Creating no-budget films can be a frustrating experience. You
have to live with the reality that the final product is not going to
look the way you have imagined it in your dreams. Ennio Morricone
and John Williams are not going to beat down your door and beg to
write your score. Cate Blanchett and Leo DiCaprio aren't going to
donate their time to help you fulfill your dream. Industrial Light
and Magic is not going to be creating your effects. Christopher
Rouse is not going to appear on your doorstep looking for editing
work. Caleb Deschanel is not going to volunteer to be your
cinematographer, and even if he did, you couldn't afford his crew of
lighting and other technical experts.
That does not necessarily stop you from making an entertaining
and watchable film. The key is to create a script that can minimize
Since you are working with actors of limited range and your
sound will be imperfect at best, you need to tell the story with a
minimum of words, and cover up bad ambient sound with a score
You absolutely must not create any elements that would require
special effects, costumes or make-up because nothing looks worse
than grade-z ghosts, splatter, and monsters.
Forget period pieces and locate your story today, because it
costs a lot of money to get period details right.
If you locate every scene outdoors in natural light in the real
world, your images will look as good as anyone else's.
Make your story short and to the point. Long movies get that way
because authors want to develop dimensional characters or deliver
clever dialogue. You can't spend a lot of time on character
development because your amateur actors won't be able to handle
the nuances, and they'll ruin your genius dialogue with bad
delivery. Plot, on the other hand, is almost actor-proof. Create a
good one and have it drive quickly to the point.
Finally, there are certain things that contribute to the
marketability of your product and are free. One of the most useful
is nudity. It is axiomatic that a genre film with a naked women in
the woods will sell more DVDs than one with a clothed woman, and
the nudity also saves on the costume budget.
Phil Herman, the auteur of Into The Woods, followed most of the
rules above and delivered a pretty good little movie that kept me
away from the remote.
Post-credits, Nancy Feliciano finds herself in a deserted
building somewhere on a remote beach. She is stark naked and has no
memory of why she is there or how she got there. She assembles a
piecemeal outfit and goes walking through the wilderness. At various
times she finds care packages, messages, ringing cell phones, and
other items planted by an unseen tormenter, the cat to her mouse.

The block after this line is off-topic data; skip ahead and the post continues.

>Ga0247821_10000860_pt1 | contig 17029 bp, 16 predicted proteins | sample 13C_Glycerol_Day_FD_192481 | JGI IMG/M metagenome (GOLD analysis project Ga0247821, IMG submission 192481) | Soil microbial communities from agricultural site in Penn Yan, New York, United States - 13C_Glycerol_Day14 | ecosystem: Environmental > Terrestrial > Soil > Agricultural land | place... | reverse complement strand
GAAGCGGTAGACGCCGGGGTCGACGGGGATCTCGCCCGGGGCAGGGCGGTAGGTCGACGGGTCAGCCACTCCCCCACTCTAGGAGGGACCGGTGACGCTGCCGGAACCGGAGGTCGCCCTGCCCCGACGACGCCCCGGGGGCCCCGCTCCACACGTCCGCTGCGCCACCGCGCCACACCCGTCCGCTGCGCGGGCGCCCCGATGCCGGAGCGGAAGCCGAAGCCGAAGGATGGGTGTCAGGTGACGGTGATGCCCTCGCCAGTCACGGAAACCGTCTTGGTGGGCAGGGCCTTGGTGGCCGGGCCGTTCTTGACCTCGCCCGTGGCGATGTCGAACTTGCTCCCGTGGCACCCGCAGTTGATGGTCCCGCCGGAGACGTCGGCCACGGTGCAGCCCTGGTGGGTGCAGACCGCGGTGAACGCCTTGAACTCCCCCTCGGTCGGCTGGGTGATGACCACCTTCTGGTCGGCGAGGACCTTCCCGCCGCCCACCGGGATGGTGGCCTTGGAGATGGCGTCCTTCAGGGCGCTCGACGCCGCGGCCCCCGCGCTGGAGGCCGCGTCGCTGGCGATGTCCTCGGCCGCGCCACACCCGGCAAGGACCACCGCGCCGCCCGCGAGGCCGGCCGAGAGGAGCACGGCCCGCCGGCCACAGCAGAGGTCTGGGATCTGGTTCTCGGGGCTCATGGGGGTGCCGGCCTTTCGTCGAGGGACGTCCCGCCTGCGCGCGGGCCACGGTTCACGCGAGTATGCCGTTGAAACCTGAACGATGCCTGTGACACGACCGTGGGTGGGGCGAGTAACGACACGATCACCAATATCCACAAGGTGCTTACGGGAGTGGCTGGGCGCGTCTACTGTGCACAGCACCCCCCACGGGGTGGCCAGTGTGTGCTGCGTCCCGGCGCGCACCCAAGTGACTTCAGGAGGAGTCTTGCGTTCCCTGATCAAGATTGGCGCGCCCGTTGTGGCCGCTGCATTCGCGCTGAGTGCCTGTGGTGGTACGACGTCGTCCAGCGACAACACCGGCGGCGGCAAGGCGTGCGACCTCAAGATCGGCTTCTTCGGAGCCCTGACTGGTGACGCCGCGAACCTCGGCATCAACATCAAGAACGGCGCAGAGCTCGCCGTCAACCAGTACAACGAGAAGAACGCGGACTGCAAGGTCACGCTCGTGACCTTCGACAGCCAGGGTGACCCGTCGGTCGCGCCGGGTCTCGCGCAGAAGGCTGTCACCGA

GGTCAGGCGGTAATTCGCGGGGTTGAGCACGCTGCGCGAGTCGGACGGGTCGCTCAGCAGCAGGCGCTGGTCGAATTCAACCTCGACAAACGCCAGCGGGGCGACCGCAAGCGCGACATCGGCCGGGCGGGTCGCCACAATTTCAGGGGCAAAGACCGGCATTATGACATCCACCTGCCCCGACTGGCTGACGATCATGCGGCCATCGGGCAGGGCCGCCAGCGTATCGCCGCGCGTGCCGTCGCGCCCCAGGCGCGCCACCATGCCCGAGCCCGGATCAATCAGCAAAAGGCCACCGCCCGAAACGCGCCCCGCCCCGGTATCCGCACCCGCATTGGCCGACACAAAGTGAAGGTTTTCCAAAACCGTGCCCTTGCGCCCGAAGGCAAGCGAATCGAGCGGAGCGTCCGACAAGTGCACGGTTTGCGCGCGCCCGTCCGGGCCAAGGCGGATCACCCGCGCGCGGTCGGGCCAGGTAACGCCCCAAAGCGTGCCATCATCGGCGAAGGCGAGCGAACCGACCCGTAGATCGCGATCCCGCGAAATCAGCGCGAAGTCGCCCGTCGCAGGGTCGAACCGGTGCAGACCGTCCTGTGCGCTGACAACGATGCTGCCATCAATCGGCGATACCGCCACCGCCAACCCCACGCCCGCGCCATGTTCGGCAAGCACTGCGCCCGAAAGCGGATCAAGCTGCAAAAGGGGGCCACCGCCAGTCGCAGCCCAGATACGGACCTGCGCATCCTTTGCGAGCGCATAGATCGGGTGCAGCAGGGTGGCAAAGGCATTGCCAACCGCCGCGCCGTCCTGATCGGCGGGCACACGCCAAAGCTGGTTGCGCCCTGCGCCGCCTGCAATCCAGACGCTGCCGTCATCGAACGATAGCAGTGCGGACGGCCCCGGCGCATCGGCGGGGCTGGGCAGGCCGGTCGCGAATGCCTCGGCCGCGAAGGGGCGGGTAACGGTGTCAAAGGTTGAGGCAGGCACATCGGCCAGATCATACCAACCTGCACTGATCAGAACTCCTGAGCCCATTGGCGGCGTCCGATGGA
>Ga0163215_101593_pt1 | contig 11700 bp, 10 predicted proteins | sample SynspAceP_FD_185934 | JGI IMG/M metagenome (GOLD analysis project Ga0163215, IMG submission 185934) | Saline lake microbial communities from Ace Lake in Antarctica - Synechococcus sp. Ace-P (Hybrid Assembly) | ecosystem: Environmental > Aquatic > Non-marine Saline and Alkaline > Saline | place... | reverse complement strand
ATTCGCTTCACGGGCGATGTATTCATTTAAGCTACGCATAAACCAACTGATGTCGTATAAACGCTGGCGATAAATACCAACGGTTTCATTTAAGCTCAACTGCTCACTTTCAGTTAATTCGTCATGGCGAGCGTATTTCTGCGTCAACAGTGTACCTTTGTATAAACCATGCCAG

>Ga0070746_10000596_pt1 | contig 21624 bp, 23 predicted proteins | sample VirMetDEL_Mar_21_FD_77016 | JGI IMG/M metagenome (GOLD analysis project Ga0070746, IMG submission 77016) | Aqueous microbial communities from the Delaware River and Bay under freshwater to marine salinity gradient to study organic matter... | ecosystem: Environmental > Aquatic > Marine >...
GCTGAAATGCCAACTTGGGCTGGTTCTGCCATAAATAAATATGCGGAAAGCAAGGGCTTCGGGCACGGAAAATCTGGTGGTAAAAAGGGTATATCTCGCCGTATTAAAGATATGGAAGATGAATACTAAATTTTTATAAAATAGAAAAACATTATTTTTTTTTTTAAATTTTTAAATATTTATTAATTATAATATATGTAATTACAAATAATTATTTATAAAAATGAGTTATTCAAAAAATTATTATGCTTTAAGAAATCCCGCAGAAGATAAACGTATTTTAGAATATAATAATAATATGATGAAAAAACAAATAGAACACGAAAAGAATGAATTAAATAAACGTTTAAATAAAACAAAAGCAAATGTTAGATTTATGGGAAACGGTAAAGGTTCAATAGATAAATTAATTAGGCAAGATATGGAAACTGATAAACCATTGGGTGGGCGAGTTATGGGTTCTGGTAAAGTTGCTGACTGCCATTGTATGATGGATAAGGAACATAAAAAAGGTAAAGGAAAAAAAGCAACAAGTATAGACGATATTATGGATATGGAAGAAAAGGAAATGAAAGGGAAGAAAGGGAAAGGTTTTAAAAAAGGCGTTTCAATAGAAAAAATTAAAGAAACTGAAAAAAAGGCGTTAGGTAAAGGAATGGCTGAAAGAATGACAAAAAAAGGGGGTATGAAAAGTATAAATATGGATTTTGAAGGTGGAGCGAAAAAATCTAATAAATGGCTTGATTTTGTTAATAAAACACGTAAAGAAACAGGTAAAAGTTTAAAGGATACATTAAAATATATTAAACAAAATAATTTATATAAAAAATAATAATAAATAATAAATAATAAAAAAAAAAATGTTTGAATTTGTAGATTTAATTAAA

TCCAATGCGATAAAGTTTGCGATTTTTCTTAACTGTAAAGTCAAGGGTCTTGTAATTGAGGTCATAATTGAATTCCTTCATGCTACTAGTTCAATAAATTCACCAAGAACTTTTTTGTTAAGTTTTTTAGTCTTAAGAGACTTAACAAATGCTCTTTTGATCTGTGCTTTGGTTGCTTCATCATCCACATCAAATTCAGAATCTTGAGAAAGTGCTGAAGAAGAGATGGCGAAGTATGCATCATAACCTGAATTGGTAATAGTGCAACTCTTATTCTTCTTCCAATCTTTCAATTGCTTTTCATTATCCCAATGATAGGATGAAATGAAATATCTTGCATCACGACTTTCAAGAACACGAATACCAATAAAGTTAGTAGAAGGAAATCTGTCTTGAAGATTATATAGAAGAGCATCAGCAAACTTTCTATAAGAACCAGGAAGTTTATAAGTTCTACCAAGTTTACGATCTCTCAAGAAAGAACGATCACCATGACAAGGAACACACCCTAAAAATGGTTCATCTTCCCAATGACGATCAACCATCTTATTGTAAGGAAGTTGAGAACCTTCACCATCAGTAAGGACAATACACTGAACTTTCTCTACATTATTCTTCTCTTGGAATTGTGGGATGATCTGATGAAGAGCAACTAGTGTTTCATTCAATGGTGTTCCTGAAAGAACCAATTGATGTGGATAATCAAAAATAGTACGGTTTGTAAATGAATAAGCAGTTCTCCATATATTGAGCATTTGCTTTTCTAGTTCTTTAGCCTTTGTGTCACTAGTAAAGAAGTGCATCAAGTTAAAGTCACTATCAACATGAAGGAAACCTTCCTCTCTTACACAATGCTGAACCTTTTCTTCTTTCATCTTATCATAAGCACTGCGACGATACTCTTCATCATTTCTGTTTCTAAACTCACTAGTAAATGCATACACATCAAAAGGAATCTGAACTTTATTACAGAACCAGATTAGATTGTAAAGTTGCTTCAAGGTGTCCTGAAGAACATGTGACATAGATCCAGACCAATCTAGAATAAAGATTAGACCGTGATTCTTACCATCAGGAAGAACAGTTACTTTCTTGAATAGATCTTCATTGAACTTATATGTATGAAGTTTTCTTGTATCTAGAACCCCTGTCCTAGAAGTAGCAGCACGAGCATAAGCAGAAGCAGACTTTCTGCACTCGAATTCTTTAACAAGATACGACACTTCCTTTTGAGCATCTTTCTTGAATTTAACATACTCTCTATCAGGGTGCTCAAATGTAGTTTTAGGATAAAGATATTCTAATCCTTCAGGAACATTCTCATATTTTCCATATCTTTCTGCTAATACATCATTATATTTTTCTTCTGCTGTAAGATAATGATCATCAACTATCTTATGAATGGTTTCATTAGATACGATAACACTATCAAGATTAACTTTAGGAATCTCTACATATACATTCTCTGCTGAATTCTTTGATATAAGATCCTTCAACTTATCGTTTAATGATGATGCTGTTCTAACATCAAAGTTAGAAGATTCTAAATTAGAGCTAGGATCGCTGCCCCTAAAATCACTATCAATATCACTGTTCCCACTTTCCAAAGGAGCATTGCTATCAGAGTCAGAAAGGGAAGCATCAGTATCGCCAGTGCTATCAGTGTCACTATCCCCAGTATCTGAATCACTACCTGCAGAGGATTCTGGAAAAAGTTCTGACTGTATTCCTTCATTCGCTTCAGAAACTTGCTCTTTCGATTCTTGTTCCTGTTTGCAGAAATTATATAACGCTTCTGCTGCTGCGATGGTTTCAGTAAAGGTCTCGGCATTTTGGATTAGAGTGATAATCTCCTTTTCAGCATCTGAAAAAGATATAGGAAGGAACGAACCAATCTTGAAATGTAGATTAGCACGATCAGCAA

She walks for what seems like days and then realizes that she seems
to be covering the very same routes she has already covered. She
seems to be trapped on some kind of a cosmic treadmill. As the film
tells her story, it gradually cuts away from the main storyline to
more and more flashbacks, based upon the premise that they represent
her memory's gradual return.
If I reveal much more, I'll be spoiling the film's value, which
lies in the explanations: the identity of her tormentor, her
location, and the reason she is in this predicament.
If you look at the promotional stills for this film, which center
around a naked Nancy Feliciano, you may derive the idea that it's
some kind of bondage film, or even torture porn. It is not. It it
essentially a psychological drama. There is a good reason why she is
naked, once you understand the storyteller's POV. There is also a
good reason why some details seem surreal or illogical. If you remember
that it is a plot-driven mystery film, sort of a Twilight Zone with
tits, the illogical will eventually seem appropriate.
My comparison to the Twilight Zone was not made casually. One of
Rod Serling's favorite plot devices was the terror of isolation -
the loneliness of being the only one on earth, or the only one who
can see a certain thing, or the only one of
your species or your time, for example. Nancy Feliciano basically
finds herself in such a Serlingesque situation. She wanders through the woods
forever, sees no other living person, and seems to cover the same
ground again and again. Later she is in a car driving through city
streets, and experiences a similar phenomenon: she sees the same
completely deserted streets again and again.
I think the ultimate explanation may even surprise you.
Is it a great movie? No, and it can be very awkward at times. But
sometimes the distance between a great film like Memento and a
modest effort like this can be smaller than you expect. In fact, if
Hollywood bought this script and re-made it with professionals,
featuring (let's say) Jessica Biel naked for most of the film, it
could be damned good! I would pay to see it.